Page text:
Dariush Mozaffarian, MD, DrPH, DSc Assistant Professor Harvard School of Public Health Boston MA 617-432-2887

Joyce A. Nettleton, DSc Editor, PUFA and Fats of Life Newsletters Denver, CO 303-296-9595

Yongsoon Park, PhD Chair and Assistant professor Department of Food and Nutrition Hanyang University Seoul, Korea

Eric Rimm ScD, FAHA Associate Professor Harvard Schools of Medicine and of Public Health Boston MA 617-432-1843

Larry Rudel, PhD, FAHA Professor of Biochemistry Wake Forest University Winston-Salem, NC (336) 716-2821

Frank Sacks, MD, FAHA Professor of Cardiovascular Disease Prevention Harvard School of Public Health Boston, MA (617) 432-1420

Andy Sinclair, PhD Chair in Human Nutrition School of Exercise and Nutrition Sciences Deakin University Burwood, Australia

Clemens von Schacky, MD Cardiology Ludwig Maximilians-Universität München Munich, Germany

Views expressed in this article do not necessarily reflect those of, its staff or its advertisers.

Reader Comments

3 people have commented so far. cloud add your comment

I sure would like to e-mail this to my friends. Someone is always telling you what they read and half the people believe it. I enjoy tilapia and I plan on continuing to prepare and serve it.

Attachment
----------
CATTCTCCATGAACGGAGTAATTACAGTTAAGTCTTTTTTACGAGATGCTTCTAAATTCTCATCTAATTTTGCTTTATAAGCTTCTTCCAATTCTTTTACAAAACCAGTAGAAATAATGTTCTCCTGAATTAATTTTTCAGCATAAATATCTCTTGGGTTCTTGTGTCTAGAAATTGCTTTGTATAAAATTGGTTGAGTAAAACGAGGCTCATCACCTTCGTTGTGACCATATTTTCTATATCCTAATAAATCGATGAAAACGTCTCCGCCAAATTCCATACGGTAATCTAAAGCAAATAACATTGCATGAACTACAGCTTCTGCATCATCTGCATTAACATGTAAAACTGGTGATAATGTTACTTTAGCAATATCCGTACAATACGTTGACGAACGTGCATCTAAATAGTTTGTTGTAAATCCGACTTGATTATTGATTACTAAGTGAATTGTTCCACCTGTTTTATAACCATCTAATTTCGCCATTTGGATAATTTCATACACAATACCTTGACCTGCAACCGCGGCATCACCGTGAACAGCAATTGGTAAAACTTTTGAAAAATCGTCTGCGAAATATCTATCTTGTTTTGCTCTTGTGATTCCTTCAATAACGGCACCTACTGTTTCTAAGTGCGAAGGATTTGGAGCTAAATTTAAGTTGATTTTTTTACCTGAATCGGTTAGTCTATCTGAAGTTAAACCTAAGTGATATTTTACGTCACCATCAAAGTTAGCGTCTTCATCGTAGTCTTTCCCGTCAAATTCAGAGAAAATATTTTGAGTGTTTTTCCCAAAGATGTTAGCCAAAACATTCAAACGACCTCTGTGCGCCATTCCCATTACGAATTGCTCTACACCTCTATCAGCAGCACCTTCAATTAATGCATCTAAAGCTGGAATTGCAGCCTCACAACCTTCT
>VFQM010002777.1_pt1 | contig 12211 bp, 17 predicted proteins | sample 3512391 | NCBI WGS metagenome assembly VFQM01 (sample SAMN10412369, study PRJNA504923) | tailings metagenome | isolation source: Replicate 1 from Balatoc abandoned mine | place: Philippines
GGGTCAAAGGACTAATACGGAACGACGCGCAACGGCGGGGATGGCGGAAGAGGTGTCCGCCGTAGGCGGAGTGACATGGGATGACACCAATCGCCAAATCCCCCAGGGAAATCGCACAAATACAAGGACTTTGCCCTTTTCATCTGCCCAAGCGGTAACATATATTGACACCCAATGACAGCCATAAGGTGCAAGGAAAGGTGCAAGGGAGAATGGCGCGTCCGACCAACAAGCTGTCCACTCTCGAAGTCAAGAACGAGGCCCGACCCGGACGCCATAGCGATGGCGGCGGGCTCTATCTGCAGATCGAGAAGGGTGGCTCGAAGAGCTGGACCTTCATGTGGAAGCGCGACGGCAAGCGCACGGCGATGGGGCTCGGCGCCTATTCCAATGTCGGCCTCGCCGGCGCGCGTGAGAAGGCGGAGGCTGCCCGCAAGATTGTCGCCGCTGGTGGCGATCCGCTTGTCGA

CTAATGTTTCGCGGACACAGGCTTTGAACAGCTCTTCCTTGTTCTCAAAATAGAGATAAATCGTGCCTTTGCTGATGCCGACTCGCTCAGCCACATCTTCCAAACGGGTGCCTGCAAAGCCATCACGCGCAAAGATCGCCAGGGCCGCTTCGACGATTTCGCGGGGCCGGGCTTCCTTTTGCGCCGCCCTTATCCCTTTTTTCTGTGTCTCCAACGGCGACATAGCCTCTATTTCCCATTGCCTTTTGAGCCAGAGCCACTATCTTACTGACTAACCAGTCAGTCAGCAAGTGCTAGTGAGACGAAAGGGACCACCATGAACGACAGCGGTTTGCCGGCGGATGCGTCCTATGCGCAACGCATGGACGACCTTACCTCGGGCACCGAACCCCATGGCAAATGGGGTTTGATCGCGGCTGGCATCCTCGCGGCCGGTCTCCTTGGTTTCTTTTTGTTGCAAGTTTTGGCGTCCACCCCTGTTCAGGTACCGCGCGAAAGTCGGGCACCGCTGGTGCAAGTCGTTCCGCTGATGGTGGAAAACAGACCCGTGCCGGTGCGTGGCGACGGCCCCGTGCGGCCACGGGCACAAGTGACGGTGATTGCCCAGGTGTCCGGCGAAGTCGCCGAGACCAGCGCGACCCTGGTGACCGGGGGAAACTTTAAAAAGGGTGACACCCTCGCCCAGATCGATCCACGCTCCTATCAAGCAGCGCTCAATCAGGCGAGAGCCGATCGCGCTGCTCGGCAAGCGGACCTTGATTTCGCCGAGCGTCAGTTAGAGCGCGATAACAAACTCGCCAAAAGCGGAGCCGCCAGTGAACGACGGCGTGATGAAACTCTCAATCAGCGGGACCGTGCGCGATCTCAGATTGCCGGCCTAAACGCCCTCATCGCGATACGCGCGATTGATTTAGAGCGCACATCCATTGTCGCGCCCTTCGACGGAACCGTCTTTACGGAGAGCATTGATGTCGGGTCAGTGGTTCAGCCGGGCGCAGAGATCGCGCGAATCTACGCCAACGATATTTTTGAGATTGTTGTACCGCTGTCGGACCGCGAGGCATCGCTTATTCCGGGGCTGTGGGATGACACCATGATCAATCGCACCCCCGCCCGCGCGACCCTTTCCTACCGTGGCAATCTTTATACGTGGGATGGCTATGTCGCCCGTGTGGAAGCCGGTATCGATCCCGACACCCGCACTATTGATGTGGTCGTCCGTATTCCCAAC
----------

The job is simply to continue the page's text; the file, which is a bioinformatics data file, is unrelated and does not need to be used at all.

comment# 1   - Donna · Portage, MI · Sep 8, 2008 @ 4:32pm

I love is my favorite fish. So glad to finally get the facts on it. What people need to realize someone is always saying something is bad for us. Everything has it's goods and bads....doesn't mean you have to stay totally away from it. Thanks
   comment# 2   - Felisha · St. Martinville.... USA · Mar 3, 2009 @ 7:15am

It is so easy to believe when "well-respected" people, using their credentials in the academe, give us "facts" from studies that obviously have such strong impact on popular consumer products, like tilapia. But before we do, let us be aware that so-called scientific studies are done by humans, and as such, they can never be totally objective and without malice. I'm not saying this study was done with malice towards the tilapia industry. All I want all of us to be aware of is that researchers cannot avoid being held in suspicion as long as their studies are funded by institutions that are known or suspected to be lackeys of big-money industry groups - groups that have the wherewithal to lobby for their interests. The first things we need to ask are, "Who're really funding this study? Do they have an interest against the tilapia industry? Can they be really trusted when they say their only objective is to promote scientific research?" If we can assure ourselves that there is no vested interest involved in this tilapia study - which is possible, to be honest with you - then we will do well to call for and wait for more independent studies to confirm or refute the original one. In the meantime, all lovers of tilapia (like me) should go on consuming this fish but in moderation and without neglecting other healthy food sources.
   comment# 3   - don · Philippines · May 5, 2009 @ 8:00pm